Book Review: The Power Law: Venture Capital and the Making of the New FutureBack to home
I just finished reading The Power Law: Venture Capital and the Making of the New Future. I’d pieced together the history of venture capital, but this was a fascinating chronological account of the industry with lots of details. A few takeaways:
- Family office origins – 1946 was the year venture capital investing was begun by wealthy families. The Rockefeller and Whitney families started to experiment with investing in risky early-stage businesses. It took time for others to embrace this model and put the right structure behind it.
- Angel investing – Google raised $1 million from individuals in 1998, which was unheard of at the time. This contributed to the rise of angel investing.
- Sequoia – Founded in 1972 by Don Valentine, this firm has been at the top of its game for many decades. It has continued to evolve and expand the ways it invests by being curious and intentional. There’s an entire chapter dedicated to Sequoia because of the impact it’s had on the industry.
- China – The evolution of China’s venture capital industry is well chronicled. China’s tech industry was heavily influenced by American venture capitalists who found work-arounds to invest in promising companies.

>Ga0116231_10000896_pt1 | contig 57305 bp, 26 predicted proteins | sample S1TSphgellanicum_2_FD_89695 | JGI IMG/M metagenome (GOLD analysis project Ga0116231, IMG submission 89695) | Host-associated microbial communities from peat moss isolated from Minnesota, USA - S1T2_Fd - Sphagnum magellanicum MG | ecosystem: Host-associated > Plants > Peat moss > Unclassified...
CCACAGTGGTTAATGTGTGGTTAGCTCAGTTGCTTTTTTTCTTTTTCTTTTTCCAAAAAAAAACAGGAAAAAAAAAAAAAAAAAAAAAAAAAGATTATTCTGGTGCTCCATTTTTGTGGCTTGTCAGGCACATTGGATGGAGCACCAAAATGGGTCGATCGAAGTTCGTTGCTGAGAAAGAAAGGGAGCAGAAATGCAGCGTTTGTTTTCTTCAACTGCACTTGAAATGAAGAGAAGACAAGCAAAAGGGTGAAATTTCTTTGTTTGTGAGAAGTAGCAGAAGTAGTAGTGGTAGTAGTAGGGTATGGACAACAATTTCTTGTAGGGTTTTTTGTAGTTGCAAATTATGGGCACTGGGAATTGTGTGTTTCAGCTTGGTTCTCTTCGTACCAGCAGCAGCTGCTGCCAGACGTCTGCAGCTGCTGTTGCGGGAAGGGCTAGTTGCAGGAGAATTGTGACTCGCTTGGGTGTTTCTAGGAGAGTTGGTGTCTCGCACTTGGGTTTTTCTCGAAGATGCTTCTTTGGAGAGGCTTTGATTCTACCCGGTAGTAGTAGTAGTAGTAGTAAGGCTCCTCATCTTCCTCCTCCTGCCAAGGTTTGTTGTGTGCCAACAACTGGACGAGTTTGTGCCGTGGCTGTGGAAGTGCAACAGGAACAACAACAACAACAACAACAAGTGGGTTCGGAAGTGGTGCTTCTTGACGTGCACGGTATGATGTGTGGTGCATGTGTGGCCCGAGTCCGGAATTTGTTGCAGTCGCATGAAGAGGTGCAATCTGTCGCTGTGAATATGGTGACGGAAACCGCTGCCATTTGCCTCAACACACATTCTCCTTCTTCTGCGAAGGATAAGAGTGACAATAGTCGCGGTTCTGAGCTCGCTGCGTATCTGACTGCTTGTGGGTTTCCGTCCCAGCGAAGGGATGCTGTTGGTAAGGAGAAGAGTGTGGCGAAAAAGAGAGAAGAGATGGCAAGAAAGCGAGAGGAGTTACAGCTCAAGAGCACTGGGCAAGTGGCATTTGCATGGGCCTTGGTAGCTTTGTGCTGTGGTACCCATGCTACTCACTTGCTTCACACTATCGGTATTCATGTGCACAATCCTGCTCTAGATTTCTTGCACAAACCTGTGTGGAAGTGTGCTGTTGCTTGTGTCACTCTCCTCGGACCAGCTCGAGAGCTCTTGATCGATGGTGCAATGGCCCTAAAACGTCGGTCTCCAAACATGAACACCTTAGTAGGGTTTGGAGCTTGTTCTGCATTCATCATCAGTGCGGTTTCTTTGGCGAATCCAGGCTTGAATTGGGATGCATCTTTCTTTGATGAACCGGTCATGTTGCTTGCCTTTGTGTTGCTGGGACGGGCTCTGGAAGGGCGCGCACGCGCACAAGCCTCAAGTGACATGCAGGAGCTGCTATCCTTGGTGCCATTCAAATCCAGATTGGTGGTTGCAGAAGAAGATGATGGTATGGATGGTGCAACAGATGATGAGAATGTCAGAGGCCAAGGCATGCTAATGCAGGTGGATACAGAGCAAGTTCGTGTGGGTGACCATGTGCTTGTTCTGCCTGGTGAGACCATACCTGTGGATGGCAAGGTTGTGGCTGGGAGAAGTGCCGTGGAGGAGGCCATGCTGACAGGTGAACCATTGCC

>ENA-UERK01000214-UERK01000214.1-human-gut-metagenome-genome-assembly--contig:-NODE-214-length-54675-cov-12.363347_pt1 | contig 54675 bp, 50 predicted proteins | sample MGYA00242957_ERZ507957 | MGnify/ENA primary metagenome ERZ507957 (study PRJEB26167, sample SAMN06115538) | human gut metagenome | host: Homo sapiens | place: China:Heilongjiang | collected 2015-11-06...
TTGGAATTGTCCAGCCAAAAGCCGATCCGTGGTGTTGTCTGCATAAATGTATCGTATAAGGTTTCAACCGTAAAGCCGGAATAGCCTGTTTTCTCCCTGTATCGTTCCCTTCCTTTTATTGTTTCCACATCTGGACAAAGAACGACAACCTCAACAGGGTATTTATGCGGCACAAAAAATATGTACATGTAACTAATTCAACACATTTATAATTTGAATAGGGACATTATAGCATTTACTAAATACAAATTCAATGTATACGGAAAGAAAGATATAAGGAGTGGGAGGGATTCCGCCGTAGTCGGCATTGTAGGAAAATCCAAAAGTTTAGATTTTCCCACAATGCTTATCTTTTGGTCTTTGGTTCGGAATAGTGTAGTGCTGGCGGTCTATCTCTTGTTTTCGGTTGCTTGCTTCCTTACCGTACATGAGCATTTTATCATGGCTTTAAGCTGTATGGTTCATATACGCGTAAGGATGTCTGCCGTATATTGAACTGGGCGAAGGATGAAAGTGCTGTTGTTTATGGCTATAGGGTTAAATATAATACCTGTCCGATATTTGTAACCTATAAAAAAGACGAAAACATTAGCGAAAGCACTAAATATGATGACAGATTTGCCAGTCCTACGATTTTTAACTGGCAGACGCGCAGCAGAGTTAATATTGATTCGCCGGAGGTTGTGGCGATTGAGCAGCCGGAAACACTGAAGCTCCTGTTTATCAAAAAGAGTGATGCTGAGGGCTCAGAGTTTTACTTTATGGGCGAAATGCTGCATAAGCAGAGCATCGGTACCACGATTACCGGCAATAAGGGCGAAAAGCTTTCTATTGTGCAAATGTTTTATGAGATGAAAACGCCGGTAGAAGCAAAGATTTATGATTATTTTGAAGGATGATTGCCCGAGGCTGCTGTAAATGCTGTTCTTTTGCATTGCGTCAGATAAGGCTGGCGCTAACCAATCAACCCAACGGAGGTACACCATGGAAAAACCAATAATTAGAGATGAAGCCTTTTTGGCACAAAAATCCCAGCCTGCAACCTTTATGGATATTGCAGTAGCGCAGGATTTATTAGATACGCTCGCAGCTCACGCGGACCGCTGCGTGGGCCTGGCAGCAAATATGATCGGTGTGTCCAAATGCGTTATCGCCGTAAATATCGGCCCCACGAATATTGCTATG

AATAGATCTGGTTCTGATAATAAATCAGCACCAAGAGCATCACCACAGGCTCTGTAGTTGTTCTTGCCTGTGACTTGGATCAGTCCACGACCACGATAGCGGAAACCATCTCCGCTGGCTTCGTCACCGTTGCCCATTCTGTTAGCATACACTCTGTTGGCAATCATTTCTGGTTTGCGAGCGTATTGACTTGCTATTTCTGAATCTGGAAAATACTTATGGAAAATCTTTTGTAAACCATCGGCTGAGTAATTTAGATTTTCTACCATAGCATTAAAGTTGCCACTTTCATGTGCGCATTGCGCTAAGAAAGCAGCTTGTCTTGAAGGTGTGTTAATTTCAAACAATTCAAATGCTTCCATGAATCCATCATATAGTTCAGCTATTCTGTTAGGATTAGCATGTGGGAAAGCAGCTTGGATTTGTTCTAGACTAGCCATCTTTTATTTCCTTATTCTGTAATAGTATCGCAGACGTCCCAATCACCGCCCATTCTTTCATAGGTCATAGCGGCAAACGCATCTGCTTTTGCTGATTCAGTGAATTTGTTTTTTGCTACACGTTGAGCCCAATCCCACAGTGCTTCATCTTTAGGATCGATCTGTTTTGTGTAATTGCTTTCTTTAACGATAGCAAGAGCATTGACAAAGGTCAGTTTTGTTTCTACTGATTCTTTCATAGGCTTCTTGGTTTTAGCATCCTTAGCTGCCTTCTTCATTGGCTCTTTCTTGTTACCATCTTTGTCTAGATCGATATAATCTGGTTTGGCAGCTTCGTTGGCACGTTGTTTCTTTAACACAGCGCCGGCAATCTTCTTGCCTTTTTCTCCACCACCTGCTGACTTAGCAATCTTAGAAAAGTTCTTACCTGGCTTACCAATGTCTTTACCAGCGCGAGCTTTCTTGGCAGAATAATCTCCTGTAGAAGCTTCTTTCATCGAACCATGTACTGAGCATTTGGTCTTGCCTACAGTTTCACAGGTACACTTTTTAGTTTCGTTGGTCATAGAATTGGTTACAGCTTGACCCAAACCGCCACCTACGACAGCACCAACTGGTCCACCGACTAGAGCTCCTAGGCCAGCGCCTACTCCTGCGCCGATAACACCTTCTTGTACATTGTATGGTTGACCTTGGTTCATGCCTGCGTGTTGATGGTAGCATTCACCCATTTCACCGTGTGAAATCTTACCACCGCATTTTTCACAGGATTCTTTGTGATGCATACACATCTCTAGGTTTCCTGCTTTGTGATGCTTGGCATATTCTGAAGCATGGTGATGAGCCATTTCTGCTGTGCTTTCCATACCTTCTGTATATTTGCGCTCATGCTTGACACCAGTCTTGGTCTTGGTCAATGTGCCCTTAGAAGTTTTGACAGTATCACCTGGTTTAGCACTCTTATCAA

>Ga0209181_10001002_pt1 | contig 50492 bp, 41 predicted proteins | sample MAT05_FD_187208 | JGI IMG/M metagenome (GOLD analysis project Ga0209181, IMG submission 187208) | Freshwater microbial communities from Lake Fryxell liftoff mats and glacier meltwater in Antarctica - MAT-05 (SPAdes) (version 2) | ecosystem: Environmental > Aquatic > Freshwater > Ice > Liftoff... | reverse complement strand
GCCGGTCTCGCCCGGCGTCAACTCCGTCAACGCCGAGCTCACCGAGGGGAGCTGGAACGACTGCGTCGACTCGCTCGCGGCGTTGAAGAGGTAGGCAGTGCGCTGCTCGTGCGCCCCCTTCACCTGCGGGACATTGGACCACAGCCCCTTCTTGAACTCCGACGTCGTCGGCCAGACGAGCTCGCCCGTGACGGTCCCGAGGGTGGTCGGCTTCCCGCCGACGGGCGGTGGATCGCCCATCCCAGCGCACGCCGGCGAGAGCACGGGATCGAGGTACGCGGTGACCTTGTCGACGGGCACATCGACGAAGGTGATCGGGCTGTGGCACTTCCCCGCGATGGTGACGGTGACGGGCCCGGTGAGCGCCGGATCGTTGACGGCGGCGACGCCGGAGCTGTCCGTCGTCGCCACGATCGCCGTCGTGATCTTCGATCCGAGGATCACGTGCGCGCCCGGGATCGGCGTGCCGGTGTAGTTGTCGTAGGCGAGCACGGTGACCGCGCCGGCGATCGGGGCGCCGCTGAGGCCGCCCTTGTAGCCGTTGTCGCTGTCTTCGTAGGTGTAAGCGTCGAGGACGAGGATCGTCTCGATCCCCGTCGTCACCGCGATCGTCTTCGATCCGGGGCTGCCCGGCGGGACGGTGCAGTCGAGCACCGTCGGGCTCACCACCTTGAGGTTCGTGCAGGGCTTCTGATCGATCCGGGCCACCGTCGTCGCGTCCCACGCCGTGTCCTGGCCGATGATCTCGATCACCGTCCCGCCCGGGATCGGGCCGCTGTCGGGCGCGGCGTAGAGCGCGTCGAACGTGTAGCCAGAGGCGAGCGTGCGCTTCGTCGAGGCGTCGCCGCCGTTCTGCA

- Ownership – In the early days of venture capital, investors would routinely own a significant percentage of companies in early founding rounds. A six- or low seven-figure investment for 40% of the company was not outside the norm. Over the years, these figures have come down as more capital has flooded the industry.
- Larger funds – Funds have exploded in size. The book details the impact of this fact on the industry and on founders.
- Networks – The industry was (as still is) highly dependent on who you know, for better or worse.
- Disruption – Even though it invests in disruptive companies, venture capital didn’t evolve until it was forced to because of disruption. Love them or hate them, investors such as Yuri Milner (DST Global), Chase Coleman (Tiger Global), and Masayoshi Son (Softbank Vision Fund) forced the industry to change. It’s likely time for more disruption in the industry.
This book is full of details and information about the industry and the most prolific investments over the last few decades. This book filled a lot of gaps for me, and I highly recommend it to anyone curious about the industry and how it evolved to what we see today.